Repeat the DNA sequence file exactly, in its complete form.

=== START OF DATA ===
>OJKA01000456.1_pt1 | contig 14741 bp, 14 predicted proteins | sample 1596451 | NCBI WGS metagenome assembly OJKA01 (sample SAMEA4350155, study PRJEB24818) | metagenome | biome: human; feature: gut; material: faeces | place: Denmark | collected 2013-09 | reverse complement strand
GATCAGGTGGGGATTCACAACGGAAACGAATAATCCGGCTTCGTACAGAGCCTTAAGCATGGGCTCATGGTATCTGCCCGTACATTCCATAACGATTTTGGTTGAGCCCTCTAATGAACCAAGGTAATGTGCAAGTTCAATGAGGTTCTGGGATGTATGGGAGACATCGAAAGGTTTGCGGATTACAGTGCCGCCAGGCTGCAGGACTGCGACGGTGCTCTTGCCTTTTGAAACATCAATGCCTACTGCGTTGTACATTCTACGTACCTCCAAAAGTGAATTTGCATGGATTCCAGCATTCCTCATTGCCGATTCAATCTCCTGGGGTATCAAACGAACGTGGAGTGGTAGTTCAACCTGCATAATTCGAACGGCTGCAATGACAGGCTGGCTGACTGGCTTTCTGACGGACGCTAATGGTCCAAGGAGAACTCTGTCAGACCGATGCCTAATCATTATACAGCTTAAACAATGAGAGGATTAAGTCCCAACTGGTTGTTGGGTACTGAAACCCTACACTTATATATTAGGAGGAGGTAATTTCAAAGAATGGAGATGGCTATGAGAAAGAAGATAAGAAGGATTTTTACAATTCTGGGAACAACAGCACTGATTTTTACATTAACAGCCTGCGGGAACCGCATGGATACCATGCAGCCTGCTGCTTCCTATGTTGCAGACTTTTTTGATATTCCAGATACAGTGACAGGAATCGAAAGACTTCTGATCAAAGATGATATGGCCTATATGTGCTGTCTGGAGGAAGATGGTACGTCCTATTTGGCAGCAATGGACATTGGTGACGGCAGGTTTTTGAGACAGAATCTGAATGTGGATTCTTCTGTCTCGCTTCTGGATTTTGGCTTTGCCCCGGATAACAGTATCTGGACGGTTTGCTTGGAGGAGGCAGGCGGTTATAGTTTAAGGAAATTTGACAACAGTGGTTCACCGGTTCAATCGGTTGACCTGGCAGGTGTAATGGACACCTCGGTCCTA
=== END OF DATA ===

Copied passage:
>OJKA01000456.1_pt1 | contig 14741 bp, 14 predicted proteins | sample 1596451 | NCBI WGS metagenome assembly OJKA01 (sample SAMEA4350155, study PRJEB24818) | metagenome | biome: human; feature: gut; material: faeces | place: Denmark | collected 2013-09 | reverse complement strand
GATCAGGTGGGGATTCACAACGGAAACGAATAATCCGGCTTCGTACAGAGCCTTAAGCATGGGCTCATGGTATCTGCCCGTACATTCCATAACGATTTTGGTTGAGCCCTCTAATGAACCAAGGTAATGTGCAAGTTCAATGAGGTTCTGGGATGTATGGGAGACATCGAAAGGTTTGCGGATTACAGTGCCGCCAGGCTGCAGGACTGCGACGGTGCTCTTGCCTTTTGAAACATCAATGCCTACTGCGTTGTACATTCTACGTACCTCCAAAAGTGAATTTGCATGGATTCCAGCATTCCTCATTGCCGATTCAATCTCCTGGGGTATCAAACGAACGTGGAGTGGTAGTTCAACCTGCATAATTCGAACGGCTGCAATGACAGGCTGGCTGACTGGCTTTCTGACGGACGCTAATGGTCCAAGGAGAACTCTGTCAGACCGATGCCTAATCATTATACAGCTTAAACAATGAGAGGATTAAGTCCCAACTGGTTGTTGGGTACTGAAACCCTACACTTATATATTAGGAGGAGGTAATTTCAAAGAATGGAGATGGCTATGAGAAAGAAGATAAGAAGGATTTTTACAATTCTGGGAACAACAGCACTGATTTTTACATTAACAGCCTGCGGGAACCGCATGGATACCATGCAGCCTGCTGCTTCCTATGTTGCAGACTTTTTTGATATTCCAGATACAGTGACAGGAATCGAAAGACTTCTGATCAAAGATGATATGGCCTATATGTGCTGTCTGGAGGAAGATGGTACGTCCTATTTGGCAGCAATGGACATTGGTGACGGCAGGTTTTTGAGACAGAATCTGAATGTGGATTCTTCTGTCTCGCTTCTGGATTTTGGCTTTGCCCCGGATAACAGTATCTGGACGGTTTGCTTGGAGGAGGCAGGCGGTTATAGTTTAAGGAAATTTGACAACAGTGGTTCACCGGTTCAATCGGTTGACCTGGCAGGTGTAATGGACACCTCGGTCCTA